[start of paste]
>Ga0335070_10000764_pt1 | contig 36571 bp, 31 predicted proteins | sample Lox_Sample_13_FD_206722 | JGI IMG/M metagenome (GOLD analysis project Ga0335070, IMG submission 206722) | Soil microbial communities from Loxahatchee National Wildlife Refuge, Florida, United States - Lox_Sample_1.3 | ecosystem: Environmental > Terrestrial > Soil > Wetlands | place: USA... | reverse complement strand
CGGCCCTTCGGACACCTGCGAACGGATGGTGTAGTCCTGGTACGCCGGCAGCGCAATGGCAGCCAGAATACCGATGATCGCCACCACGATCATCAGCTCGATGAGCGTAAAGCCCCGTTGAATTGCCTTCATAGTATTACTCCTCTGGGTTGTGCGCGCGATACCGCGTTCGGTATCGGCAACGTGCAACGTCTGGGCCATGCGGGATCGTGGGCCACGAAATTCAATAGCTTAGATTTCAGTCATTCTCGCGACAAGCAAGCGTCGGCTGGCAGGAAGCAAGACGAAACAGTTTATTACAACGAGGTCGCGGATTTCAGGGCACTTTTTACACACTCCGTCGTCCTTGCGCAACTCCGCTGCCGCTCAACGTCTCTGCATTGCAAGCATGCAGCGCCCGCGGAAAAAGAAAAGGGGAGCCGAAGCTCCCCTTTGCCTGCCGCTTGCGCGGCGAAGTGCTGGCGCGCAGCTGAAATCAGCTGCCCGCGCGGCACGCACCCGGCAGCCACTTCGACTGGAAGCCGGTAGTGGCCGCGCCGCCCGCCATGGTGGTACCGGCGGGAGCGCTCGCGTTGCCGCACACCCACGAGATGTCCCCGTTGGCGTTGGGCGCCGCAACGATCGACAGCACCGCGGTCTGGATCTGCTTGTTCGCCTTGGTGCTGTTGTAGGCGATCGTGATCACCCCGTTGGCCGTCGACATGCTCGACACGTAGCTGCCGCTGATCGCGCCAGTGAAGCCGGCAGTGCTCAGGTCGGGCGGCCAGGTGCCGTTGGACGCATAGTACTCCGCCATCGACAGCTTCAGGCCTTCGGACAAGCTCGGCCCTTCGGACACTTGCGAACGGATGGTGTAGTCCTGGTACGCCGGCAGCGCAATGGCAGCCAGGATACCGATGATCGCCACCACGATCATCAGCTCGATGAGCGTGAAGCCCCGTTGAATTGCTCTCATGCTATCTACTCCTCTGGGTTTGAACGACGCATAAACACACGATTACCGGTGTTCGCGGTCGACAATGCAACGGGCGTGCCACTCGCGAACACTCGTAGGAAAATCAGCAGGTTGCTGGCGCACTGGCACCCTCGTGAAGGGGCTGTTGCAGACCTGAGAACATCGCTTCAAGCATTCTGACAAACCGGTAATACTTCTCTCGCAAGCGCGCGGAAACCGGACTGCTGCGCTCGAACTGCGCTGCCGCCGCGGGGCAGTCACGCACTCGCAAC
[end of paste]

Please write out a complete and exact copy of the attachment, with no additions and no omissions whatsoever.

>Ga0335070_10000764_pt1 | contig 36571 bp, 31 predicted proteins | sample Lox_Sample_13_FD_206722 | JGI IMG/M metagenome (GOLD analysis project Ga0335070, IMG submission 206722) | Soil microbial communities from Loxahatchee National Wildlife Refuge, Florida, United States - Lox_Sample_1.3 | ecosystem: Environmental > Terrestrial > Soil > Wetlands | place: USA... | reverse complement strand
CGGCCCTTCGGACACCTGCGAACGGATGGTGTAGTCCTGGTACGCCGGCAGCGCAATGGCAGCCAGAATACCGATGATCGCCACCACGATCATCAGCTCGATGAGCGTAAAGCCCCGTTGAATTGCCTTCATAGTATTACTCCTCTGGGTTGTGCGCGCGATACCGCGTTCGGTATCGGCAACGTGCAACGTCTGGGCCATGCGGGATCGTGGGCCACGAAATTCAATAGCTTAGATTTCAGTCATTCTCGCGACAAGCAAGCGTCGGCTGGCAGGAAGCAAGACGAAACAGTTTATTACAACGAGGTCGCGGATTTCAGGGCACTTTTTACACACTCCGTCGTCCTTGCGCAACTCCGCTGCCGCTCAACGTCTCTGCATTGCAAGCATGCAGCGCCCGCGGAAAAAGAAAAGGGGAGCCGAAGCTCCCCTTTGCCTGCCGCTTGCGCGGCGAAGTGCTGGCGCGCAGCTGAAATCAGCTGCCCGCGCGGCACGCACCCGGCAGCCACTTCGACTGGAAGCCGGTAGTGGCCGCGCCGCCCGCCATGGTGGTACCGGCGGGAGCGCTCGCGTTGCCGCACACCCACGAGATGTCCCCGTTGGCGTTGGGCGCCGCAACGATCGACAGCACCGCGGTCTGGATCTGCTTGTTCGCCTTGGTGCTGTTGTAGGCGATCGTGATCACCCCGTTGGCCGTCGACATGCTCGACACGTAGCTGCCGCTGATCGCGCCAGTGAAGCCGGCAGTGCTCAGGTCGGGCGGCCAGGTGCCGTTGGACGCATAGTACTCCGCCATCGACAGCTTCAGGCCTTCGGACAAGCTCGGCCCTTCGGACACTTGCGAACGGATGGTGTAGTCCTGGTACGCCGGCAGCGCAATGGCAGCCAGGATACCGATGATCGCCACCACGATCATCAGCTCGATGAGCGTGAAGCCCCGTTGAATTGCTCTCATGCTATCTACTCCTCTGGGTTTGAACGACGCATAAACACACGATTACCGGTGTTCGCGGTCGACAATGCAACGGGCGTGCCACTCGCGAACACTCGTAGGAAAATCAGCAGGTTGCTGGCGCACTGGCACCCTCGTGAAGGGGCTGTTGCAGACCTGAGAACATCGCTTCAAGCATTCTGACAAACCGGTAATACTTCTCTCGCAAGCGCGCGGAAACCGGACTGCTGCGCTCGAACTGCGCTGCCGCCGCGGGGCAGTCACGCACTCGCAAC